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A general court martial is the highest trial level military court under the UCMJ. From the outside, a court martial appears similar to a civilian trial – there is a judge, a prosecutor, and a defense attorney. The accused has a right to counsel. However, the procedures and many of the rules governing the pretrial, trial, and post-trial phases of a court-martial are unique to the military justice system.

image of a judge's gavel, a pair of handcuffs, and a name plate that says Court-Martial; court-marshall; right to counsel


The trial phase is presided over by the military judge – an active duty JAG lawyer holding the rank of Commander or Captain in the Navy and Coast Guard and Lieutenant Colonel or Colonel in the Army, Air Force and Marines. In military courts, the prosecutor is known as the “trial counsel.” The trial counsel is an active duty JAG attorney. Most trial counsel hold the rank of Lieutenant or Lieutenant Commander in the Navy and Captain or Major in the Army, Air Force and Marines. The military judge almost always outranks both the trial counsel and the active duty military defense counsel. The defense counsel at a court martial is either a JAG attorney detailed to the accused or a private lawyer hired by the accused. The accused has the right to counsel of his or her choice.


The most important decision an accused soldier, sailor, airmen, or Marine must make is whether to accept their detailed military criminal defense attorney or to hire a civilian military lawyer. The accused service member has the right to be represented by an active duty JAG attorney. The JAG attorney serves in a capacity similar to a public defender; however, most active duty defense counsel are less experienced. When an accused hires a civilian military lawyer, the JAG attorney will act as assistant defense counsel.


Under the UCMJ, the jury is known as the “panel members.” An accused has the right to choose trial by military judge alone or trial before panel members. At a general court martial, the panel consists of a minimum of five officers. If the accused is an enlisted member, then he may choose to have a panel consisting of at least one-third enlisted members. Instead of being selected at random as in civilian trial courts, the panel members are chosen by an admiral or general officer – under the UCMJ, this high ranking officer serves as the “convening authority.” The convening authority convenes the court-martial, selects the panel members, and approves (or disapproves) the findings and sentence.

On the first day of trial, an accused service member’s defense counsel has a limited right to question the panel members and challenge them for apparent or actual bias – this requires an understanding of both the law and military culture.


The UCMJ created a separate justice system with unique rules governing the investigation, charging, and trial of military crimes. The UCMJ also created a separate criminal appellate system resulting in unique military law. Each military service has its own Court of Criminal Appeals. The Army, for example, has the Army Court of Criminal Appeals (ACCA) run by Army Lawyers. The Navy and Marine Corps have the Navy-Marine Corps Court of Criminal Appeals (NMCCA) run by Marine and Navy Lawyers. The Air Force has the Air Force Court of Criminal Appeals (AFCCA) run by Air Force JAG. The highest military appellate court is the Court of Appeals for the Armed Forces (CAAF). Having a military lawyer with experience in military appellate law can give you an added advantage at trial.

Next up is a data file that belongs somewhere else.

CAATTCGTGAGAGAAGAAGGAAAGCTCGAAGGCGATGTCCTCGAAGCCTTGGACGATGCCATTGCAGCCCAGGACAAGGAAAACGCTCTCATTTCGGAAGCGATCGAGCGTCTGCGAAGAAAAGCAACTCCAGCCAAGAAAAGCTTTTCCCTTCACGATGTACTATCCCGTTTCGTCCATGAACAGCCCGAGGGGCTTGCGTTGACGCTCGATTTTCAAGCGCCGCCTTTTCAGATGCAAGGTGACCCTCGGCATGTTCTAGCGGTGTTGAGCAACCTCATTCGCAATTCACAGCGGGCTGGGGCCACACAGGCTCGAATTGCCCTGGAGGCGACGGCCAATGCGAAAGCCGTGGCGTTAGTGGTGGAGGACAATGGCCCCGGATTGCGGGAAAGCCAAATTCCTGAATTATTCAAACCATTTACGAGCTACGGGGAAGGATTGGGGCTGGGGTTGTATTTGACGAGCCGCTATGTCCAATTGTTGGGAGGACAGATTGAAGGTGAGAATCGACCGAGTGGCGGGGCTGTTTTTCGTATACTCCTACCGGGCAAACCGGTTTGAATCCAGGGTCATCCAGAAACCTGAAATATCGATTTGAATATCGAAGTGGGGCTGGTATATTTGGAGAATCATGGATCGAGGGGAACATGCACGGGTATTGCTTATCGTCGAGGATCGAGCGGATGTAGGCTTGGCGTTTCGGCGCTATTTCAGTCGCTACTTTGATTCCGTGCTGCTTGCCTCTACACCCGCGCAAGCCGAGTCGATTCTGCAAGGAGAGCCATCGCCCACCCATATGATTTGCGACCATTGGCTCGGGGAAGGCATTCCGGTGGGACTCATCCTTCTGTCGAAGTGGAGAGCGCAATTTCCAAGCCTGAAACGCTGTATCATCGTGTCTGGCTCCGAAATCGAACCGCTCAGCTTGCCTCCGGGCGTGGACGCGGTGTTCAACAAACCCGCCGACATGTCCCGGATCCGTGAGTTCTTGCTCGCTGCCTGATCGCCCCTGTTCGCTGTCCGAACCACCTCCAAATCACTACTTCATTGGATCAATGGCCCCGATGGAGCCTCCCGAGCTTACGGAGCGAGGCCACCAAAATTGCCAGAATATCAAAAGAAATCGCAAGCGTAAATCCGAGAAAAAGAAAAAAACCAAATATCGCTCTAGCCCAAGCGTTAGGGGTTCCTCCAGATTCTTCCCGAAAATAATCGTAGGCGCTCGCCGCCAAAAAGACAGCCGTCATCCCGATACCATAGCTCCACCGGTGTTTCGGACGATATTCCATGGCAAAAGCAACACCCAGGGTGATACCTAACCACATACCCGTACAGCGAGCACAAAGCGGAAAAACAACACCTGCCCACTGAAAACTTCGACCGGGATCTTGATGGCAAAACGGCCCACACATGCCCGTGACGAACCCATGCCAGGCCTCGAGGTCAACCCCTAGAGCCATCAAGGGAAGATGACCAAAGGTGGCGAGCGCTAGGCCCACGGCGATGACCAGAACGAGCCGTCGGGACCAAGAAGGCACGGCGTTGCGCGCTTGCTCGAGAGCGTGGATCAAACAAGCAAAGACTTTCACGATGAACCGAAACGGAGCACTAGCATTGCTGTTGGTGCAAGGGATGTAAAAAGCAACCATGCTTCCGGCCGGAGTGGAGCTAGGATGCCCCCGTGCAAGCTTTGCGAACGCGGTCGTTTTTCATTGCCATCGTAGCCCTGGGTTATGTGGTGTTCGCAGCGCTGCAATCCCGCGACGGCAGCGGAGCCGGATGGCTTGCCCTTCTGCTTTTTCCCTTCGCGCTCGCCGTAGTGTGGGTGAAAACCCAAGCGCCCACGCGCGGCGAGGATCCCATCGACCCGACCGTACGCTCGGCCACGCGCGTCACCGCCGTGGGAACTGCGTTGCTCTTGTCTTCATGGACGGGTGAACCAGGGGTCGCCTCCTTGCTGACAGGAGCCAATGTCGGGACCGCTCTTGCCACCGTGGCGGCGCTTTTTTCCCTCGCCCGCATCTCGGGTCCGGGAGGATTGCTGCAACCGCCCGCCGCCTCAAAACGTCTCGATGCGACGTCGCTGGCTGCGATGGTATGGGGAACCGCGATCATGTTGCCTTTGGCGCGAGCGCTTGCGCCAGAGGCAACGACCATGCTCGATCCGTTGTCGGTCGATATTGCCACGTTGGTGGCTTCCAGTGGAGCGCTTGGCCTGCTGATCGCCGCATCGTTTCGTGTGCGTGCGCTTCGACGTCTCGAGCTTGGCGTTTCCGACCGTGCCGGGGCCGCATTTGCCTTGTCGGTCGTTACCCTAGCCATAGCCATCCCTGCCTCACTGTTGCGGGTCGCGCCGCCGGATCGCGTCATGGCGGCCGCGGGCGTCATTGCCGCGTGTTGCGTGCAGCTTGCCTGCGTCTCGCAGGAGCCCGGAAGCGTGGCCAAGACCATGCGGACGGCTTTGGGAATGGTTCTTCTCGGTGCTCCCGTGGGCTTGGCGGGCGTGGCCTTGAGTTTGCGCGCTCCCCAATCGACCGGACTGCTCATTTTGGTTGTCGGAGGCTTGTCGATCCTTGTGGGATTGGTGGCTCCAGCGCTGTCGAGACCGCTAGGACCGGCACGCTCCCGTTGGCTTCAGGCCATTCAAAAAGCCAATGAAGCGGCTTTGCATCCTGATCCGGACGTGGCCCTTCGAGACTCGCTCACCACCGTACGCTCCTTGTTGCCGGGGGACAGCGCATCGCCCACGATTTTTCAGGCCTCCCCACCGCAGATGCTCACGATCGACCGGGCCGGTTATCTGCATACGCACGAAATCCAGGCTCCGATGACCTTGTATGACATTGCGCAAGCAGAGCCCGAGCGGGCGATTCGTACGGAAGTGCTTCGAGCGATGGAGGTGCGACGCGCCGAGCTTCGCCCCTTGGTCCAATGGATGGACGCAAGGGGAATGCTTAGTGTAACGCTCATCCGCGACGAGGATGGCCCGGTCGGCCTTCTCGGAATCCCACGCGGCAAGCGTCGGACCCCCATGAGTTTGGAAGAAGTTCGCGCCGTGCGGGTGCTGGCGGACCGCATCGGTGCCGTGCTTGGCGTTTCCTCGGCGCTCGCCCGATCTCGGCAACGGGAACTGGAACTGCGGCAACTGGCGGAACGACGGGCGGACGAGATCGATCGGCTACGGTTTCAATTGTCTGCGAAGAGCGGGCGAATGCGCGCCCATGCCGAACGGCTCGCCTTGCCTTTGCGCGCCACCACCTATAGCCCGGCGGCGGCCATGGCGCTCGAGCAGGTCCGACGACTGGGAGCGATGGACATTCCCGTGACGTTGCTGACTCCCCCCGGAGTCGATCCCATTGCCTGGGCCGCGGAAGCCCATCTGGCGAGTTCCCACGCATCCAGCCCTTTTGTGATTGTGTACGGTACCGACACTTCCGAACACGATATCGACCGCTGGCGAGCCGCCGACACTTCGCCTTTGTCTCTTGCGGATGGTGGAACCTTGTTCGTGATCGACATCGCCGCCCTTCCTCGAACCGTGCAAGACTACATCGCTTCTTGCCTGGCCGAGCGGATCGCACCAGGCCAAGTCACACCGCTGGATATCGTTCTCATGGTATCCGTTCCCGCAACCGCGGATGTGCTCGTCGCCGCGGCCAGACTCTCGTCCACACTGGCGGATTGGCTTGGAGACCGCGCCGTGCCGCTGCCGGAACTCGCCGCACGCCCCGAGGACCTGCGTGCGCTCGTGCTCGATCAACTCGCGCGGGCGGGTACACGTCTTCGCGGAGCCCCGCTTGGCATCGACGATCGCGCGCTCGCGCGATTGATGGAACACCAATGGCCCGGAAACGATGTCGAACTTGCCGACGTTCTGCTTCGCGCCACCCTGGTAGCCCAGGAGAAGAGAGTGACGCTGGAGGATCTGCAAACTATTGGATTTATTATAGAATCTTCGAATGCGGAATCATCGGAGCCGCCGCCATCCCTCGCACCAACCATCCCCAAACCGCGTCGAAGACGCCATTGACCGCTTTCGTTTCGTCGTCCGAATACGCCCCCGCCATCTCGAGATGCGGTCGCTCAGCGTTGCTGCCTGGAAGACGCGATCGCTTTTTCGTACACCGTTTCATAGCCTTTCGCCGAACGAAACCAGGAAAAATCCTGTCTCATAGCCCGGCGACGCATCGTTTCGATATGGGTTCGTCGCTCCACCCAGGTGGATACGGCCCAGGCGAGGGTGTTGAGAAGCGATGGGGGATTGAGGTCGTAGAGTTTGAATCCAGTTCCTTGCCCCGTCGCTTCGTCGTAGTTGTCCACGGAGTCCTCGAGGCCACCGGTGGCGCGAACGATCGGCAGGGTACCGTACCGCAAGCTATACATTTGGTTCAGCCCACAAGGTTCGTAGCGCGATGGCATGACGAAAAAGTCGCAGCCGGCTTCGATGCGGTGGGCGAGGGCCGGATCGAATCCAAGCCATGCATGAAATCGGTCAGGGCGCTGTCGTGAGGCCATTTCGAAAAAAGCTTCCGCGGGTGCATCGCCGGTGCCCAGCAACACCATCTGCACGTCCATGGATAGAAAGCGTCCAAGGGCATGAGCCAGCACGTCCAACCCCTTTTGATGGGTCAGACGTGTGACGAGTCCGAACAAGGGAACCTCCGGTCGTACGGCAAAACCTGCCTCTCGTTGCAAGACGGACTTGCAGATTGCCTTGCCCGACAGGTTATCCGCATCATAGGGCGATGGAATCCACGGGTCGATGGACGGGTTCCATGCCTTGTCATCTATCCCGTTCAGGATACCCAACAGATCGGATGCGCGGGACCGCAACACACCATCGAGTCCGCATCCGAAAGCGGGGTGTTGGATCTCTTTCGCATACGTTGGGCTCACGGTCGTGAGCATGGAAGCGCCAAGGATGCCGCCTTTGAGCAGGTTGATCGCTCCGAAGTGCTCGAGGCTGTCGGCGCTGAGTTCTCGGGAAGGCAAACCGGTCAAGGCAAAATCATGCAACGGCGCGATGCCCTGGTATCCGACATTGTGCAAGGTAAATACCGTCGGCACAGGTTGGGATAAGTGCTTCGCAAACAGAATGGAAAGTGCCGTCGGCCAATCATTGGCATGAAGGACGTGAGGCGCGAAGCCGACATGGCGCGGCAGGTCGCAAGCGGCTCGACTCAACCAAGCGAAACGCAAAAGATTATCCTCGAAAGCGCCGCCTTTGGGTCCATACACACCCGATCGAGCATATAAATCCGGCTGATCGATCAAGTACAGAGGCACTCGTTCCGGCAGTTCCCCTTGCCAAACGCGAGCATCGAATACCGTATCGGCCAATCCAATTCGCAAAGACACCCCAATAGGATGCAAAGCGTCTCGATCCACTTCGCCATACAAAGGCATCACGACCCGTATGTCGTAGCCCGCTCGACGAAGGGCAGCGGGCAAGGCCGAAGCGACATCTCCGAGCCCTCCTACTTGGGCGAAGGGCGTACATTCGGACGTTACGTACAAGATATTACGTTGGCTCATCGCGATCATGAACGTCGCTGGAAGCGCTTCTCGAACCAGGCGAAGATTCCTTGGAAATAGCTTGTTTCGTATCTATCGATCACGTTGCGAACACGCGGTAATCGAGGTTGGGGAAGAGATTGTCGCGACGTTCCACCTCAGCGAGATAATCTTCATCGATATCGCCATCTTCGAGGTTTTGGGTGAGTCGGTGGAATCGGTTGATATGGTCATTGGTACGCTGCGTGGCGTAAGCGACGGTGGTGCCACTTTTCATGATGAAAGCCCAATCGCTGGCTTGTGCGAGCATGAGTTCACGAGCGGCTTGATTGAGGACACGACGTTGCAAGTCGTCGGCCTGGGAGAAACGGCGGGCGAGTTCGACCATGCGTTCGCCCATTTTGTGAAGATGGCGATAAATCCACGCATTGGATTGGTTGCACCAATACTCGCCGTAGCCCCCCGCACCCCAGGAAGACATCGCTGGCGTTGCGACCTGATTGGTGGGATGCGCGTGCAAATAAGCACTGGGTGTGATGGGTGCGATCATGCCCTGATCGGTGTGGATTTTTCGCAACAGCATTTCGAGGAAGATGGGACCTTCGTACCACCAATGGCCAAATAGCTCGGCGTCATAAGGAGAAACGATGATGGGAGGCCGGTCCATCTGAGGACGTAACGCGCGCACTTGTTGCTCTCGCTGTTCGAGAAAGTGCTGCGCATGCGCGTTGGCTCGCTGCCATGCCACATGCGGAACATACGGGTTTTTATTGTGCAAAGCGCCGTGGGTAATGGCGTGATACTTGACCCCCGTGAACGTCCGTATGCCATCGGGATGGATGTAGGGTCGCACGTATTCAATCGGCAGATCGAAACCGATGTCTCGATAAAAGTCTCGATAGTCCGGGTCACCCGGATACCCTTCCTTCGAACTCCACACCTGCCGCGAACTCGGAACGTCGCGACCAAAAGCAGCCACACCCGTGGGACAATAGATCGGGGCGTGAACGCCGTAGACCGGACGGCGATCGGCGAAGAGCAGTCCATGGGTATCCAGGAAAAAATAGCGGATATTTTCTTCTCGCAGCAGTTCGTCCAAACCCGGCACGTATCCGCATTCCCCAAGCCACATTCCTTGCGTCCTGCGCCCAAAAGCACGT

Each military crime carries with it a maximum potential sentence. Some sex offenses also carry mandatory minimum sentences.   Most courts-martials these days involve charges of sexual assault and related offenses. A court-martial sentence may include confinement, a punitive discharge, forfeiture of pay and allowances, loss of rank, and a fine. These convictions can be appealed although the burden on the defense is very high to prove error at trial. At a general court-martial, there are three types of military discharges which may be part of a sentence. For enlisted members the two types of punitive discharge are dishonorable discharge and bad conduct discharge (BCD). Officers may receive a dismissal from the service which is equivalent to a dishonorable discharge. Most court-martial convictions are eligible for automatic appeal. Please read more about appealing a conviction here and here.


Some examples of the military crimes that may be tried by a general court-martial include:

  • Article 120 (a), UCMJ, Rape
  • Article 120 (b), UCMJ, Sexual Assault
  • Article 120 (c), UCMJ, Aggravated Sexual Contact
  • Article 120 (d), UCMJ, Abusive Sexual Contact
  • Article 120b, UCMJ, Rape Of A Child, Sexual Assault of a Child, and Sexual Abuse Of A Child
  • Article 120c, UCMJ, Indecent Viewing, Visual Recording or Broadcasting, and Indecent Exposure
  • Article 78, UCMJ, Accessory after the fact
  • Article 81, UCMJ, Conspiracy
  • Article 92, UCMJ, Failure to obey order or regulation
  • Article 118, UCMJ, Murder
  • Article 119, UCMJ, Manslaughter
  • Article 121, UCMJ, Larceny and wrongful appropriation
  • Article 128, UCMJ, Aggravated Assault
  • Article 133, UCMJ, Conduct unbecoming an officer
  • Article 134, UCMJ, Child pornography
  • Article 134, UCMJ, Negligent homicide
  • Article 134, UCMJ, Indecent language
  • Article 134, UCMJ, Communicating a threat

A more complete description of the military crimes which may be tried by a general court martial is available here.

Defending Your Freedom

If you are a soldier, sailor, airman, or Marine facing a military court-martial or
if you are under investigation put Peter Kageleiry to work in your military defense.
Your military career, your service record and your future depend on it.

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